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The seasons of a lifetime 

One of the most unusual motion pictures of the year, Spring, Summer, Fall, Winter... and Spring (the title is probably less unwieldy in the original, which renders each section with a single beautiful character), indicates that even in the midst of American cultural hegemony, a world cinema continues to exist and even thrive.

            The movie comes from Korea, an oddity in itself, since few Americans, even students of the art, know anything about Korean film. Its writer-director, Kim Ki-duk, who also appears in the picture, has, however, attained a measure of international recognition, including prizes at numerous film festivals from Venice to Pusan, and this work is the Korean entry for Best Foreign Film at the Academy Awards.

            As any Western viewer would expect, the movie differs drastically from the familiar product of the American film industry. The deceptive simplicity of its plot, its limited cast, its single setting, its subdued emotions, its absolute lack of glamour, and its somehow overpowering stillness contrast acutely with the rapid pace, violent action, dazzling effects, polished technique, and formulaic slickness of the typical contemporary Hollywood flick.

            In keeping with its story and characters, moreover, Spring, Summer also presents an entirely Eastern approach to its material practically guaranteed to disappoint the expectations of a great many Western audiences.

            As its title promises, the movie follows the seasons, placing each of its five chapters in the designated period over the span of many years, and setting its action in a small monastic retreat that floats on a raft in the middle of a placid lake surrounded by mountains. In "Spring," an elderly monk, referred to in the materials as Old Monk, lives there with his pupil, Child Monk, whom he apparently instructs in Buddhist practice.

            When the boy tortures some small animals by tying stones to them, the monk punishes him and tells him that he will carry that stone in his heart for the rest of his life. The statement proves unexpectedly prophetic in a later episode.

            In "Summer," Child Monk, now the adolescent Boy Monk, falls in love with a young woman brought to the monastery by her mother for spiritual healing. The two young people make love, which the Old Monk understands as a natural act, but he also warns them against the results of lust, which he believes will lead to the desire to possess, followed by the desire to destroy. Ignoring the lessons of his master, the young man deserts the hermitage and his vocation to follow the urgent demands of his passion.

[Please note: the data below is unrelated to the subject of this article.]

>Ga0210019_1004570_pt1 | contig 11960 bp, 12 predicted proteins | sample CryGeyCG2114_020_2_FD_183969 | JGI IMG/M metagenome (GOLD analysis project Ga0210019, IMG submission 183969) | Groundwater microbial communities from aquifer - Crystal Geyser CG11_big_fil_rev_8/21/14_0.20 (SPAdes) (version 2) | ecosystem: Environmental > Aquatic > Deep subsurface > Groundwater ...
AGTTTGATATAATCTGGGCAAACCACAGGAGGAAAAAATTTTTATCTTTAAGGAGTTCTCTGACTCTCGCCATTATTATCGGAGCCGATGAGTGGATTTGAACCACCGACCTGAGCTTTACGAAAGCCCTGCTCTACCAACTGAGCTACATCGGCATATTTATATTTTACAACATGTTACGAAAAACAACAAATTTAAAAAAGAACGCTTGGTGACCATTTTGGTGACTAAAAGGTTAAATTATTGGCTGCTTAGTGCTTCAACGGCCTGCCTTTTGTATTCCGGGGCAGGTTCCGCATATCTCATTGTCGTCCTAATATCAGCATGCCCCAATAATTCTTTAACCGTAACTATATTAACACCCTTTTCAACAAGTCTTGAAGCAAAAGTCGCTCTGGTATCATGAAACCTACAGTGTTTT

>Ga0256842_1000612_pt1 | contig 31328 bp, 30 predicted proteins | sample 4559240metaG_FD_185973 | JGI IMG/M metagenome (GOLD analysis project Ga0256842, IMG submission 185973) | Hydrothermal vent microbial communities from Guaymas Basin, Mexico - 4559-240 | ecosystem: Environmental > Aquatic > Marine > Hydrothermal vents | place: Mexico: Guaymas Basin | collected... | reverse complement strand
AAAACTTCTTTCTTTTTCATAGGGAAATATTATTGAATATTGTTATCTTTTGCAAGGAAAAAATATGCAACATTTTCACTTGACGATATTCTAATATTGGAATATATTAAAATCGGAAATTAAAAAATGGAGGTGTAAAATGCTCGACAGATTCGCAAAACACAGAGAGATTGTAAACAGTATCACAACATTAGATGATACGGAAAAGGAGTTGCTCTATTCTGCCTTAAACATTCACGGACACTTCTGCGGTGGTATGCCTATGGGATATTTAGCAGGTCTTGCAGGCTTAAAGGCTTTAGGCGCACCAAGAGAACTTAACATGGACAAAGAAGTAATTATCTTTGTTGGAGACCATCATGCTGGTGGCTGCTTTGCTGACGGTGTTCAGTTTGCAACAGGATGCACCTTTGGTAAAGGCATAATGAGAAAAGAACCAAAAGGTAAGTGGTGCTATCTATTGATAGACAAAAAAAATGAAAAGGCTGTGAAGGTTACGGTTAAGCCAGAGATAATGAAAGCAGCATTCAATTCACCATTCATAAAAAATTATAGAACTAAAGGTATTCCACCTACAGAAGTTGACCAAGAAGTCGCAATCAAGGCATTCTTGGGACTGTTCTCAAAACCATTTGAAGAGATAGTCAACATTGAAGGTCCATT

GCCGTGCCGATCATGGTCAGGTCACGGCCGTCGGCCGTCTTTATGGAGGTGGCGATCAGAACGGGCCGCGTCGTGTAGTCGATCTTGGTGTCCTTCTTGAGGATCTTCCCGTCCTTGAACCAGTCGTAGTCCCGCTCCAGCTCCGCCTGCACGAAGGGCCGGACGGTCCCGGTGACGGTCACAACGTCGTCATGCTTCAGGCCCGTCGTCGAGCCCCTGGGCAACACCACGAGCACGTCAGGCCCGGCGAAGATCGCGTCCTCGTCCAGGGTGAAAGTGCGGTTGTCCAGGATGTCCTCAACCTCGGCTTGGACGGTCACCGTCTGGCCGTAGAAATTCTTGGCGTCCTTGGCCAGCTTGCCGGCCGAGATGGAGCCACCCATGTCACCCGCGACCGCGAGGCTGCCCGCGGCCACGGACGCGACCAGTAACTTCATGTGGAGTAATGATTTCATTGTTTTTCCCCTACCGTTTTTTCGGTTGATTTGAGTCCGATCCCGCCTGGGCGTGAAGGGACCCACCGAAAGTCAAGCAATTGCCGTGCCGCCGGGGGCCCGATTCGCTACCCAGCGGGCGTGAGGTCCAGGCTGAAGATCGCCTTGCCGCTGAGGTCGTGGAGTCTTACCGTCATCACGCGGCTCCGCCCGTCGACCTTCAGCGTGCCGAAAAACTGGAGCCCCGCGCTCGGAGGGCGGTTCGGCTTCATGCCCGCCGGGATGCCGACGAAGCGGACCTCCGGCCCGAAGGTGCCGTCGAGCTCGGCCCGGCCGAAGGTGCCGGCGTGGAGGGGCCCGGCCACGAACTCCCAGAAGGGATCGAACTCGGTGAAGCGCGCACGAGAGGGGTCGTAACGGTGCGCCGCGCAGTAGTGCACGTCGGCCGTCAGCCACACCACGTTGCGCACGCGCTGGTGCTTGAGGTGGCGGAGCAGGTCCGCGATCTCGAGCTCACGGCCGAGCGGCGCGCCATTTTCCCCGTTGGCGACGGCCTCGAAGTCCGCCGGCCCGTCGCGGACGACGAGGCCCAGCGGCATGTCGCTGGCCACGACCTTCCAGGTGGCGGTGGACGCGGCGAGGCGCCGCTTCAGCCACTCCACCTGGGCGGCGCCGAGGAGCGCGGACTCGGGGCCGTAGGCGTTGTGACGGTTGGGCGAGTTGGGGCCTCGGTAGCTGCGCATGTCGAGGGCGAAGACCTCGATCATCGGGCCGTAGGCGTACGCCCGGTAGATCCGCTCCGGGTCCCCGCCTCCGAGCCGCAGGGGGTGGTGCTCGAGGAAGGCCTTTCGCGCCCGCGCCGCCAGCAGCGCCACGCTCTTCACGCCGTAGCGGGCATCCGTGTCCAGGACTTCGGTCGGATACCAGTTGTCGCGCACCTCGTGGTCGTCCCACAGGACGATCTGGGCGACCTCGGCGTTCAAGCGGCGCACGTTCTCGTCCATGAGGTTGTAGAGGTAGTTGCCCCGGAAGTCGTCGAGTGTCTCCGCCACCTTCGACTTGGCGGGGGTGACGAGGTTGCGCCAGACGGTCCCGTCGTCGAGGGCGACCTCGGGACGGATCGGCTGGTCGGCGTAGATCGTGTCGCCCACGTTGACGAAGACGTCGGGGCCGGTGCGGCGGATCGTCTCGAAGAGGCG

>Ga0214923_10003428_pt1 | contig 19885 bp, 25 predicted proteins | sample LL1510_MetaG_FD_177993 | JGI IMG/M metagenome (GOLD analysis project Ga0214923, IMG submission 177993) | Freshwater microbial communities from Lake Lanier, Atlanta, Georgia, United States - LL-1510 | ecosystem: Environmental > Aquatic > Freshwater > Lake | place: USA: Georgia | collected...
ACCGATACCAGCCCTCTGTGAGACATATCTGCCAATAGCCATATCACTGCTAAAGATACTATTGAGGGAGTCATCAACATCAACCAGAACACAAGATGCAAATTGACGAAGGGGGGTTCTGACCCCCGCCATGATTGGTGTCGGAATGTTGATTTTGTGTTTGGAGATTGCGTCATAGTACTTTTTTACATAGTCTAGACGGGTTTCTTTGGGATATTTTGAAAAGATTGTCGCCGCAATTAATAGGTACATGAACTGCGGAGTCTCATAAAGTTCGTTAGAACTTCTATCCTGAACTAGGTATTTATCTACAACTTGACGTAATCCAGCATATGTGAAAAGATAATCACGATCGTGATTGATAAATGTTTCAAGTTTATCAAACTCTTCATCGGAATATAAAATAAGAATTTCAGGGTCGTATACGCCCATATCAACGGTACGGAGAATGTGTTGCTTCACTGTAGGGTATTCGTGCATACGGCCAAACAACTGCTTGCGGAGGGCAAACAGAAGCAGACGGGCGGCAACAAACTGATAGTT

The pupil, now called Young Adult Monk in the script, returns years later in "Fall," on the run from the police for committing the act the Old Monk warned him against, searching for both sanctuary and forgiveness. The peculiar form of penitence the master assigns him ends up involving the two detectives who come to arrest him and beautifully seals a sort of spiritual connection among them all. His departure also engenders a further, tragic, surprising, but also inevitable act that defines something of the peculiar spirituality of the situation and its people.

            In "Winter," perhaps the strangest and most mysterious of all the episodes, a new character, Adult Monk, played by the director, reopens the empty hermitage and voluntarily undergoes a curious act of repentance that presumably expiates all the previous deeds of cruelty and violence. When the final season, the last "Spring," arrives, the cycle promises to begin anew, with a new monk and a new child disciple.

            The movie of course amounts to much more than the sum of those parts or the scanty survey of the several brief plots. Its almost purely visual narrative, refreshingly, forces the viewer to comprehend the characters and action without any explanation and with barely any dialogue. In keeping with its themes, it practices a sort of Zen minimalism, combining a stylized austerity of texture with a static but constantly evolving sense of scene and surroundings.

            The picture's visual beauty fuses its subjects and themes with a remarkable sense of balance and completion. Its style almost entirely expresses its meanings, and its stringent control of action and gesture creates a resonance and lyricism that transcend the simple details of its surfaces. Its familiar Buddhist understanding that desire --- the desire to have, the desire to be --- engenders suffering may suggest a bleak attitude toward both flesh and spirit, but seems perfectly suited to its concentration on the small actions of ordinary life.

            Finally, Spring, Summer displays a decidedly unusual and completely un-Western sense of quietude. Its repeated shots of the hermitage floating serenely in the middle of the lake through the changing seasons, its mere suggestions of setting and movement, its absolute control of speech and gesture, create a kind of small masterpiece of what I can only think of as Zen understatement.

Spring, Summer, Fall, Winter... and Spring (R), starring Oh Young-soo, Kim Ki-duk, Kim Young-min, Seo Jae-kyung, Ha Yeo-jin, Kim Jong-ho, Kim Jung-young; written and directed by Kim Ki-duk. The Little Theatres


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